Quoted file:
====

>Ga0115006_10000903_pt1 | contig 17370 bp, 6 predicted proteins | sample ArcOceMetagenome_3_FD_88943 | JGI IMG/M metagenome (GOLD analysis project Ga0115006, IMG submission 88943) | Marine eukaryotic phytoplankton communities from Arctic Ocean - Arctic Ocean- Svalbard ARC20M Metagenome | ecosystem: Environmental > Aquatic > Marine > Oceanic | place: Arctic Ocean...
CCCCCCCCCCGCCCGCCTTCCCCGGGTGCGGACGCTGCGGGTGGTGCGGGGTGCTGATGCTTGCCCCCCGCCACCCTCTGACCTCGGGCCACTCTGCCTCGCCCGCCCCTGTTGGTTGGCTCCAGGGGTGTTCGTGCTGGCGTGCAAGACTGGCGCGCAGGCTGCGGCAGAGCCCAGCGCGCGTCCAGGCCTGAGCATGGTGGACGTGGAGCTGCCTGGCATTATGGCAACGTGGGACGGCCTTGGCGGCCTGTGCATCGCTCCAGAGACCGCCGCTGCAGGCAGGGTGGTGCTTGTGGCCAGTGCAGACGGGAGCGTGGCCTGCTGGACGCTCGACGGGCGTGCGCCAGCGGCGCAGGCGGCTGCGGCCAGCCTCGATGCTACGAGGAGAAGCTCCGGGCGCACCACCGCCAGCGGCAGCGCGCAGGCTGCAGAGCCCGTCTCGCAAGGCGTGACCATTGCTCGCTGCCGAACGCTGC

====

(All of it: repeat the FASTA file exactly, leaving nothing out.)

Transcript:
>Ga0115006_10000903_pt1 | contig 17370 bp, 6 predicted proteins | sample ArcOceMetagenome_3_FD_88943 | JGI IMG/M metagenome (GOLD analysis project Ga0115006, IMG submission 88943) | Marine eukaryotic phytoplankton communities from Arctic Ocean - Arctic Ocean- Svalbard ARC20M Metagenome | ecosystem: Environmental > Aquatic > Marine > Oceanic | place: Arctic Ocean...
CCCCCCCCCCGCCCGCCTTCCCCGGGTGCGGACGCTGCGGGTGGTGCGGGGTGCTGATGCTTGCCCCCCGCCACCCTCTGACCTCGGGCCACTCTGCCTCGCCCGCCCCTGTTGGTTGGCTCCAGGGGTGTTCGTGCTGGCGTGCAAGACTGGCGCGCAGGCTGCGGCAGAGCCCAGCGCGCGTCCAGGCCTGAGCATGGTGGACGTGGAGCTGCCTGGCATTATGGCAACGTGGGACGGCCTTGGCGGCCTGTGCATCGCTCCAGAGACCGCCGCTGCAGGCAGGGTGGTGCTTGTGGCCAGTGCAGACGGGAGCGTGGCCTGCTGGACGCTCGACGGGCGTGCGCCAGCGGCGCAGGCGGCTGCGGCCAGCCTCGATGCTACGAGGAGAAGCTCCGGGCGCACCACCGCCAGCGGCAGCGCGCAGGCTGCAGAGCCCGTCTCGCAAGGCGTGACCATTGCTCGCTGCCGAACGCTGC